Wordpress vs Drupal: WYSIWYG Editors
In a past article, I’ve already talked about how Drupal bests Wordpress in out of the box page optimization techniques but also, how Wordpress is not far behind. Today, I’d like to continue my series by talking about how Drupal and Wordpress both differ in their implementation of WYSIWYG (What you see is what you get) editors for content.
WYSIWYG editors seem to be standard issue these days. Blogging platforms like Blogger and forum packages like PHPBB have them pre-installed to help users add styling and HTML to their content. In content publishing, having those quick and handy buttons on the top help writers to quickly pull together styling the content without having to know any HTML or CSS.
As I type this entry, I look at all the available buttons here and are glad that WYSIWYG editors were invented. Out of the box, Wordpress comes with a very robust and feature-rich WYSIWYG editor. Obviously, the platform is built for bloggers so content publishing is the central feature of this CMS and Wordpress does it very well.
I learned how to use Drupal before I learned Wordpress so I was pleasantly surprised to see the WYSIWYG editor built in and ready to be used just like that. No fiddling with plugins, and no separate installation. I particularly love how images are handled with an easy to use interface.
You probably got a hint from above that Drupal’s WYSIWYG just ain’t as good as Wordpress. One big flaw that Drupal has out of the box is that by default, all content is written in plain text. If you need to add styling to your content like bold words or italic characters, you’d have to know HTML and add those directly to the content.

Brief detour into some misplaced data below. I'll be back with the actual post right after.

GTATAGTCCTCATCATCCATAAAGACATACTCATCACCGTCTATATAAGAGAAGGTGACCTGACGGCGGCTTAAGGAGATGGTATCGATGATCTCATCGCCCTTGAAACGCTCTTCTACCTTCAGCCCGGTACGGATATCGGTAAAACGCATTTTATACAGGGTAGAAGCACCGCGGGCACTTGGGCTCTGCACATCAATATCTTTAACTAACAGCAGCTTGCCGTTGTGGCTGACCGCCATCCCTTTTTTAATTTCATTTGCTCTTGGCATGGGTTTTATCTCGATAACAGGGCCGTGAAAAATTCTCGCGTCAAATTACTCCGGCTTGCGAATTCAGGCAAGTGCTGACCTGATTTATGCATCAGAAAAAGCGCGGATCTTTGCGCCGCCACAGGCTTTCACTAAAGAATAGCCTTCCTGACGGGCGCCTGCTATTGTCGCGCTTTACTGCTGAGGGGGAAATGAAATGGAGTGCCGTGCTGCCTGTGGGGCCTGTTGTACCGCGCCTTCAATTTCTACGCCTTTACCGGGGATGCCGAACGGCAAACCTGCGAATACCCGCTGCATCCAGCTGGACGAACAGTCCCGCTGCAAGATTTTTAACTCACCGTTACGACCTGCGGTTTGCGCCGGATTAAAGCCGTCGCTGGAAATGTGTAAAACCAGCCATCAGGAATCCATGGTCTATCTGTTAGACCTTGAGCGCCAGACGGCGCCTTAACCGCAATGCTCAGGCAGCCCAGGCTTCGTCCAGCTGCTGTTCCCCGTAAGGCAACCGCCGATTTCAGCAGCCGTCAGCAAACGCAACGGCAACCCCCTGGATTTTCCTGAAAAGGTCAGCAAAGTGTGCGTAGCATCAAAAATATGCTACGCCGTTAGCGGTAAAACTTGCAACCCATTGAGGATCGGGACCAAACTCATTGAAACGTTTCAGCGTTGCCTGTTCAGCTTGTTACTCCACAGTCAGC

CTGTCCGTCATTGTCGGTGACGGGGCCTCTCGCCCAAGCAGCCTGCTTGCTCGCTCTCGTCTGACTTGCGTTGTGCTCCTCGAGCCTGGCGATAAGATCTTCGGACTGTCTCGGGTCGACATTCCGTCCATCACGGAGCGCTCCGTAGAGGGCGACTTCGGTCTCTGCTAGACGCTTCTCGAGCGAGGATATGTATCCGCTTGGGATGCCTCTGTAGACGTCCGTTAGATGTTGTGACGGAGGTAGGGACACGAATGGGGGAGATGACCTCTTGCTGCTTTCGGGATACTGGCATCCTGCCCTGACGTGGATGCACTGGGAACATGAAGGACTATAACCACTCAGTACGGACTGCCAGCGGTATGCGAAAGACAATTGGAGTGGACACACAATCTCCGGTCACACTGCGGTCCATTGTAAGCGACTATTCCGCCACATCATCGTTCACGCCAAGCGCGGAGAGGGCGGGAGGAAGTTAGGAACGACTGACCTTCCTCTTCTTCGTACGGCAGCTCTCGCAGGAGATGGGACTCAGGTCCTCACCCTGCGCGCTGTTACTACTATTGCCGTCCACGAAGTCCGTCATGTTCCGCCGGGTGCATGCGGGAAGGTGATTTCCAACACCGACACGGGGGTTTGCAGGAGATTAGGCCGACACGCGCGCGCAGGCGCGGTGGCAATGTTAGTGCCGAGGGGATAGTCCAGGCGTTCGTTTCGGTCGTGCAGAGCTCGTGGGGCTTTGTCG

To add a WYSIWYG editor to your Drupal installation, you’ll have to download and install a module called, you guessed it, WYSIWYG. Last time I checked though there were a few bugs that hindered the user experience but that could of changed since the last build. The good thing of having to install this is that you get to choose between a number of different flavors and brands of WYSIWYG editors which include the likes of TinyMCE and FCKEditor. I prefer TinyMCE but the others have their advantages as well. This can be great for power users but for the less educated and less experienced, the choice can be confusing and the fiddling could be frustrating.
Image uploading and insertion can also be more confusing than Wordpress to the less computer savvy. It’s not as straight-forward as I would like it to be but it does get the job done.
This is one area where I think Drupal can take something from Wordpress. There is no reason that content should not be given the option of being styled, so in effect, the WYSIWYG editor should not just be an add-on, but should be included out of the box. If Drupal nodes or content don’t need styling, then just simply ignore the buttons.
On the other hand, some developers like the option of choosing what flavor of editor they prefer. For me though, that just adds to the hassle of installing modules that are essential in the first place and most users would prefer by default. What other features do you think are handled better by either Drupal or Wordpress?